Joan’s untimely passing liberated her body allowing her spirit to bear witness to Phantom so far away. In Act two, Carriere played by Broadway actor Randl Ask, says to Erik,
you the light of the soul of
your mother has shown”.
Soon after Joan’s passing, her liver and both of her kidneys were successfully transplanted. Around Christmas, Bob and I were contacted, by letter, from the wife of the man receiving her liver. She told how her husband had been given a second chance at life, was enjoying time with his two children and two grandchildren. He was so near death his own daughter gave him 55% of her liver on May 7 so he could live for four more days, to receive Joan’s gift on May 11, Mother’s Day, 2003.
Last Mother’s Day
weekend, my mother, Joan Johnston Cray, shared her humanity with thousand
of people. Many hearts and souls were lifted in the Maui Arts and Cultural
Center by the presence of her spirit, through her life time of loving and
nurturing me into a world class artist and more importantly into a
compassionate loving human being.
Through her sacrifices
and nurturing I became a man, last Mother’s Day. Joan shared her humanity
with thousands on Maui and profoundly changed the lives of the families
she gifted with new light (life).
If you ever wonder
what to give your Mom for Mother’s day, Mom’s love it when you write to
them. My Mom saved every letter and card I ever wrote to her. Including
the very first note: “Dear Mom, I love you very much, and I would like to
thank you in advance for anything I might get for Christmas”.
While at home in Kinston
this past year I was going through the house and found hundreds of
archives full of event notices, photos, letters, cards, programs and news
articles. Among these precious moments of experience was a letter that
recalled one special time in our life: The letter mused about my being at
the North Carolina School of the Arts, when I called Mom one week and told
her “I wanted to see an Opera, I’d never seen one” When she learned the
New York City Opera was soon to perform the “Barber of Seville” at the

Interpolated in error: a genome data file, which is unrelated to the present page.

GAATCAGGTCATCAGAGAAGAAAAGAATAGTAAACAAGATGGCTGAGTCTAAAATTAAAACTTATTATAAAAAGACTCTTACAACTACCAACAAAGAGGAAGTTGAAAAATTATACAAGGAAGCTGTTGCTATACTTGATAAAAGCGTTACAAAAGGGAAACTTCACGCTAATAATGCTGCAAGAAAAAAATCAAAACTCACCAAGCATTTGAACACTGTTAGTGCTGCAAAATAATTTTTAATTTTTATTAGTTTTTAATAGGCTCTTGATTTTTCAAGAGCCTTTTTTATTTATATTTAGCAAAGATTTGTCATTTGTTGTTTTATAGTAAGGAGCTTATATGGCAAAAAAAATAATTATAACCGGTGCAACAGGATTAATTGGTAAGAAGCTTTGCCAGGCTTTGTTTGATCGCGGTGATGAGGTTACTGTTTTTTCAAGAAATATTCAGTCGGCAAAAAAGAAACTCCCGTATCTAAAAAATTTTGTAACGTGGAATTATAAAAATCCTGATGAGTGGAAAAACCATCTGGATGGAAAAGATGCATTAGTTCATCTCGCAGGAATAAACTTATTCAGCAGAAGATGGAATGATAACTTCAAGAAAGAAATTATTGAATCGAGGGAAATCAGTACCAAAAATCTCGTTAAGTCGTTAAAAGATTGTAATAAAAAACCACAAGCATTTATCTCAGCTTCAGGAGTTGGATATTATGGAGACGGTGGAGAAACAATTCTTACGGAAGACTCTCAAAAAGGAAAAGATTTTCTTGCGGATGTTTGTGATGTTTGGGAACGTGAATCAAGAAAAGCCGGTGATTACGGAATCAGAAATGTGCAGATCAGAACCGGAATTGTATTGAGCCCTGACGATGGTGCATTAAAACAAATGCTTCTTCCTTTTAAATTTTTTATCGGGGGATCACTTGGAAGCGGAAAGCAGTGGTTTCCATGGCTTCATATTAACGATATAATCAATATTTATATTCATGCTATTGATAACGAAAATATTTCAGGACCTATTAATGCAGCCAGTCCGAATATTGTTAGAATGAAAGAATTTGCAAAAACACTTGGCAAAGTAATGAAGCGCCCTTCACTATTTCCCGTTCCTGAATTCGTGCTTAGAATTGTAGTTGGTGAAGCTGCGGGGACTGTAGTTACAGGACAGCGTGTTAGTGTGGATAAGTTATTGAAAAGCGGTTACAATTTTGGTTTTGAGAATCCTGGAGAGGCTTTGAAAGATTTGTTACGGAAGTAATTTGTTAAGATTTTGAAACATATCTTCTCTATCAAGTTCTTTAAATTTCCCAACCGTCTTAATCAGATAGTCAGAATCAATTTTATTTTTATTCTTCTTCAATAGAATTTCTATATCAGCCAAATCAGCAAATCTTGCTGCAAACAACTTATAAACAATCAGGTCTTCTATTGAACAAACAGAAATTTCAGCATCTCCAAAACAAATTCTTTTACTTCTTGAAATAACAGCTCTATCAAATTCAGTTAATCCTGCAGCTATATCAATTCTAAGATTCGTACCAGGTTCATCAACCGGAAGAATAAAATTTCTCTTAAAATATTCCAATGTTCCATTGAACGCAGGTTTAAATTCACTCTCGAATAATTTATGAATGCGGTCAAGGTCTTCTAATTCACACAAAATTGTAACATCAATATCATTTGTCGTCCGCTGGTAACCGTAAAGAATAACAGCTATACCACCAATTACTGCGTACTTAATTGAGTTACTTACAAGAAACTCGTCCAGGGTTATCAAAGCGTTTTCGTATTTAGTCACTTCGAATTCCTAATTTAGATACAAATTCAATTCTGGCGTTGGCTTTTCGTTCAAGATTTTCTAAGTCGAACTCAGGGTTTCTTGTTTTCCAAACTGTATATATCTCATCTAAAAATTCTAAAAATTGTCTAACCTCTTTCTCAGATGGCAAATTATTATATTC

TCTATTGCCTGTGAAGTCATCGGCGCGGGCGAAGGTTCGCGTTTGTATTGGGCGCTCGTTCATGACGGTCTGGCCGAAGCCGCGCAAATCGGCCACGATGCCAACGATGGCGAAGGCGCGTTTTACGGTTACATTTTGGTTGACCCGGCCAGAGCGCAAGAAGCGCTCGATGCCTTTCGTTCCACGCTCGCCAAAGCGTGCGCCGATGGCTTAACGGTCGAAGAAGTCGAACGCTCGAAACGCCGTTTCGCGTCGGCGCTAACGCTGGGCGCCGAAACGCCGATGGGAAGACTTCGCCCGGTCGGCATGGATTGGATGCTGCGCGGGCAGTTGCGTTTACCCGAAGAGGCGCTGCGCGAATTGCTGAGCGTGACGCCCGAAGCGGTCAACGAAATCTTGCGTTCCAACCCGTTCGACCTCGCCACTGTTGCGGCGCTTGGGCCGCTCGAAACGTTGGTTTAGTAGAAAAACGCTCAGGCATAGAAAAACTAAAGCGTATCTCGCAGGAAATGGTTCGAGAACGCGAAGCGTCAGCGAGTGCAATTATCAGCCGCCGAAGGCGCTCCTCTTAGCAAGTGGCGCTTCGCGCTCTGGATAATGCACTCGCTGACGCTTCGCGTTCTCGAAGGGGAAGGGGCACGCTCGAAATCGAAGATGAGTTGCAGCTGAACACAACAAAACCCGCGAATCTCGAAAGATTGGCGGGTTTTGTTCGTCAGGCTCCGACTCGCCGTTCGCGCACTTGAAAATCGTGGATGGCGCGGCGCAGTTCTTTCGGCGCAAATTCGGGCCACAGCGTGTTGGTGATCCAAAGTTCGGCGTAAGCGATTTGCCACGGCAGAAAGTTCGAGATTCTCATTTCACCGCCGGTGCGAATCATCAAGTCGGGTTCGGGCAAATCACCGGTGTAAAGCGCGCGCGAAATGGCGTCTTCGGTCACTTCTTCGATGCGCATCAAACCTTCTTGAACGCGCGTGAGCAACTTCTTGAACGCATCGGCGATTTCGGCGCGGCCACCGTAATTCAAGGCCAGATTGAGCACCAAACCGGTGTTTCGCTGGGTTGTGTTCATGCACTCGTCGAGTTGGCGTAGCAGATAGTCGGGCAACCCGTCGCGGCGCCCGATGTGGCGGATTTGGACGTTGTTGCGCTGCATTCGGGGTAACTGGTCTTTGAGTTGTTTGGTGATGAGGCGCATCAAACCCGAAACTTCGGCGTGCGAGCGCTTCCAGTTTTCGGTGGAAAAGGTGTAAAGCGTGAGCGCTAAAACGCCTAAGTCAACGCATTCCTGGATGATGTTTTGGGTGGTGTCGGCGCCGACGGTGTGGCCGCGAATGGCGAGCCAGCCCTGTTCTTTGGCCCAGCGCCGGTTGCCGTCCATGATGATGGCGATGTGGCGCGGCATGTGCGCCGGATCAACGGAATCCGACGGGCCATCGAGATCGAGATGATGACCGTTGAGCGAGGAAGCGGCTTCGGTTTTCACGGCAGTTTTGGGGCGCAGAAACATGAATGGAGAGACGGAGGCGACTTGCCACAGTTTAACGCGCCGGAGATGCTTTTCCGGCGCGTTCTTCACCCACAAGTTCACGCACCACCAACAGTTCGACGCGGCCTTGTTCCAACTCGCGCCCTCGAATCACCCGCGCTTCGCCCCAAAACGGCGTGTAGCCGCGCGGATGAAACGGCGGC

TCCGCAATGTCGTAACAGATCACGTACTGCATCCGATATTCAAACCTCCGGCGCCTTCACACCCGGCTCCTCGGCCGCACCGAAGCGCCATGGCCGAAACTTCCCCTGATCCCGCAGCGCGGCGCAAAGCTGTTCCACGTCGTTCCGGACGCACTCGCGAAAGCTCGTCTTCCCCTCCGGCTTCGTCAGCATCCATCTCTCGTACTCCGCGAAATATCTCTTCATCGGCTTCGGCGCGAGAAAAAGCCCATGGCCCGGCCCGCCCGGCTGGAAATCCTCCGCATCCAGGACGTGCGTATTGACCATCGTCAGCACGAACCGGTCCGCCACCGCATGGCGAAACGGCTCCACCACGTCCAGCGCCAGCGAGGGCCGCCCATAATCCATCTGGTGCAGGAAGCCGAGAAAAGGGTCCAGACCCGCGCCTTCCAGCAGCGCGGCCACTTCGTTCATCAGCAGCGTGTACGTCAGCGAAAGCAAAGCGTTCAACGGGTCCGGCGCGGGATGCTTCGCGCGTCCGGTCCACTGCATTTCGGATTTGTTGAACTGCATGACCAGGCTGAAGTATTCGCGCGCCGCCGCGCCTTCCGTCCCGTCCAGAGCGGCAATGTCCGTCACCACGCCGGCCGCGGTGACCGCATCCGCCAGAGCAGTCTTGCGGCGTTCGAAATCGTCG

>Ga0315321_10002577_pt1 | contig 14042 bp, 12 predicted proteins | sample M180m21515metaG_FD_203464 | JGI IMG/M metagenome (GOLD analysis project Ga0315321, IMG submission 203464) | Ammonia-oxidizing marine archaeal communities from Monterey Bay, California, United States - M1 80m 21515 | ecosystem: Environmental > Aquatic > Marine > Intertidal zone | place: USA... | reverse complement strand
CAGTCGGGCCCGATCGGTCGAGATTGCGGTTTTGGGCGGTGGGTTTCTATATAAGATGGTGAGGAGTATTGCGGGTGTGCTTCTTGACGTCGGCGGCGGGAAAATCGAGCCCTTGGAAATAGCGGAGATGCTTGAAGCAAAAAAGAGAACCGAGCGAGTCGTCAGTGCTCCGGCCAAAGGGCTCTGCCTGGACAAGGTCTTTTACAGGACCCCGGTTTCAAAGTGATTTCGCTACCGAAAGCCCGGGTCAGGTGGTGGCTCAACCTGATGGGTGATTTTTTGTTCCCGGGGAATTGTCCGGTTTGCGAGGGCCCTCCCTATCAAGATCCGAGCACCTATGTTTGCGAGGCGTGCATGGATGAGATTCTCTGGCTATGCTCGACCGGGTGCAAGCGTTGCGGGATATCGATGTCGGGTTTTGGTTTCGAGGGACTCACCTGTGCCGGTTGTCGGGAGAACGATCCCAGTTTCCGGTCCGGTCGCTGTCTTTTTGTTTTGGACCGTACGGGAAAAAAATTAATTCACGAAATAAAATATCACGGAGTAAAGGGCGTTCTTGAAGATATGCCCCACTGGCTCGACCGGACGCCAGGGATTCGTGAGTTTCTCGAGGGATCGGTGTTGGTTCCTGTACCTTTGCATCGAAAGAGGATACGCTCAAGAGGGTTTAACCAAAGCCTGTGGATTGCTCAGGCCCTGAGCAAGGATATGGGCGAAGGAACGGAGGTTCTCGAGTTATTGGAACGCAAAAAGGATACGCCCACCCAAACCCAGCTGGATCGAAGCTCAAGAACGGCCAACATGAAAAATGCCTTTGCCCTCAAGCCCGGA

Kennedy Center in Washington, she didn’t think twice, grabbed me from
school and we both headed to DC for my first Opera. My premiere memory of
this experience was hearing Samuel Ramey, now considered to be one of the
greatest singers of the century. What an inspiration! I was a senior in
High School. Thanks Mom.
In the final moments of ”Phantom” Erik dies in Christine’s arms, as he takes his last breath, Belladova, his mother as a young women, walks center stage to meet Erik as a young boy.
She reaches out and slowly removes his mask, and we see the face of a beautiful young boy. The audience is able to see his face as she saw it, without flaw and radiating inner beauty.
At the time of Joan’s passing, I was living with every cell of my being, and being everything she ever wanted for me. It somehow made it all make sense…
Mom, thank you for nurturing our inner beauty, we love you, Happy Mother’s Day. - "You Are Music"
Dickie and Bobby
Credits: Darkness to Light, The Gold Mask is the mask of the fully realized man, The Mask of Light, or the Sun Mask; Erik wears this mask for his death scene, and for the Second Act Aria” My Mother Bore Me” based on a William Blake Poem. Masks designed and crafted by Marianna Rydvald. Young Erik's mask designed by Lee Michael Walczuk. Special Thanks and gratitude to David Johnston, Artistic Director - Maui Academy of Performing Arts, Steven Haines, Debra Lynn, Jerry Eiting, John Langs, Will Hastings, Marsha Kelly, Vanessa, Dottee & Gerald Barron, Paul & Liz Janes-Brown. Web page design by Gregory Peter Panos